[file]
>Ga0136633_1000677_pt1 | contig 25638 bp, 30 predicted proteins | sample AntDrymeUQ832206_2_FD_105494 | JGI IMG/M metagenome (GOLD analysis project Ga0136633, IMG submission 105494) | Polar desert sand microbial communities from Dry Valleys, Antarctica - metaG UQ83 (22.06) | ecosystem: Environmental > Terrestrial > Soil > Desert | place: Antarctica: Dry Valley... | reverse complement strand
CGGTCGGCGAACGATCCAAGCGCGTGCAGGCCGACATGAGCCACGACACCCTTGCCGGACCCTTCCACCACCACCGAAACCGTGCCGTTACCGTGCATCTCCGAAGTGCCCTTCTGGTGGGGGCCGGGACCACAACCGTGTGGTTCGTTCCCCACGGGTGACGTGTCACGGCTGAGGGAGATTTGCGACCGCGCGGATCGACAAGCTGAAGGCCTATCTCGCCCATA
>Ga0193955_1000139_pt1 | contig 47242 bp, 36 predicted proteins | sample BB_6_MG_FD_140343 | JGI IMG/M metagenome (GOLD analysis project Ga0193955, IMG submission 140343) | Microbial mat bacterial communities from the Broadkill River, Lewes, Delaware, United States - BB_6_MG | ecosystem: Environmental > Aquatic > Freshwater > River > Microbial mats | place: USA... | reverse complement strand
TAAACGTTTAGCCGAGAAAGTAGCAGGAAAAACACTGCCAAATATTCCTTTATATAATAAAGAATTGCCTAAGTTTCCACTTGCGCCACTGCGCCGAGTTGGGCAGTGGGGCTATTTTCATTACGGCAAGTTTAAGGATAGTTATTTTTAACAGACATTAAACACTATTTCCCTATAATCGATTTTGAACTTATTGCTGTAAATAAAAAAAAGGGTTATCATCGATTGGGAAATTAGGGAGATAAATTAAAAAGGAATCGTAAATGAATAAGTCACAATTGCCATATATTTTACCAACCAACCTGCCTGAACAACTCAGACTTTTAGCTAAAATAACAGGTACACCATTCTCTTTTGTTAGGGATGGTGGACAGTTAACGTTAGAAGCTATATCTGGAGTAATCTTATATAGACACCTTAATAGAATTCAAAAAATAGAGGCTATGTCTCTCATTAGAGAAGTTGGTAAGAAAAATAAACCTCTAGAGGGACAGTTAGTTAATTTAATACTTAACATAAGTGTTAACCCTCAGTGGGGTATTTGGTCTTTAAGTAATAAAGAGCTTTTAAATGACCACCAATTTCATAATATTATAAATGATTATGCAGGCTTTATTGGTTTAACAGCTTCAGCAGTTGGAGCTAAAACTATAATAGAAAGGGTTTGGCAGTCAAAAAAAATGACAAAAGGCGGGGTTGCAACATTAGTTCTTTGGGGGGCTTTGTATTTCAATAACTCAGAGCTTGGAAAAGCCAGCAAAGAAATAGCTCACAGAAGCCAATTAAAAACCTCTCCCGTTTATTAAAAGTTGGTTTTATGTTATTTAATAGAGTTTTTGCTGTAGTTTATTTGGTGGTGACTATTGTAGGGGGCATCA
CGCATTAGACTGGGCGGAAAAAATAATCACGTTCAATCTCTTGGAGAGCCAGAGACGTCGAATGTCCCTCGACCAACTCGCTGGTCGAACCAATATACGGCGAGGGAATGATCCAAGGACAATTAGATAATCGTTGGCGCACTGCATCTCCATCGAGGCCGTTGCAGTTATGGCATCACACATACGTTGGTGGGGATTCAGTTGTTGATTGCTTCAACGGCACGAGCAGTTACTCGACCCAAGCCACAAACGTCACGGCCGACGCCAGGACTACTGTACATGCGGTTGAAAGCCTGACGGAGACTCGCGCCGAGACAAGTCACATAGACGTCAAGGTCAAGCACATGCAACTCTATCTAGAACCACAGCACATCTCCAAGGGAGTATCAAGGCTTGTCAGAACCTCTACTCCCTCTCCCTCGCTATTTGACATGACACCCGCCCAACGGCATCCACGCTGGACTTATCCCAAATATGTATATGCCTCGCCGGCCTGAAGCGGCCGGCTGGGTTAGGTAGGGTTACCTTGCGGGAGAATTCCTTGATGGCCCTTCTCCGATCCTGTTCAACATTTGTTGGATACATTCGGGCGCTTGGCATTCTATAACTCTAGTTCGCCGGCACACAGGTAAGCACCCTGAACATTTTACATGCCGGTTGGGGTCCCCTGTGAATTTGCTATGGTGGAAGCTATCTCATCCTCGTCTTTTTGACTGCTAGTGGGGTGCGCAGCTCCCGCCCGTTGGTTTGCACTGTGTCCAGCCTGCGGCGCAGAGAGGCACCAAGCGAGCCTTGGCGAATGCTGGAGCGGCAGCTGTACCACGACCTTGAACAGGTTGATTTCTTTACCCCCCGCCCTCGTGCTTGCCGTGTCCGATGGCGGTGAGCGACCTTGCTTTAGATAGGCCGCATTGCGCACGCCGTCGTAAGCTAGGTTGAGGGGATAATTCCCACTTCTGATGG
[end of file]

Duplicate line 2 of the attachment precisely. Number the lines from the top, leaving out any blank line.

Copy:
CGGTCGGCGAACGATCCAAGCGCGTGCAGGCCGACATGAGCCACGACACCCTTGCCGGACCCTTCCACCACCACCGAAACCGTGCCGTTACCGTGCATCTCCGAAGTGCCCTTCTGGTGGGGGCCGGGACCACAACCGTGTGGTTCGTTCCCCACGGGTGACGTGTCACGGCTGAGGGAGATTTGCGACCGCGCGGATCGACAAGCTGAAGGCCTATCTCGCCCATA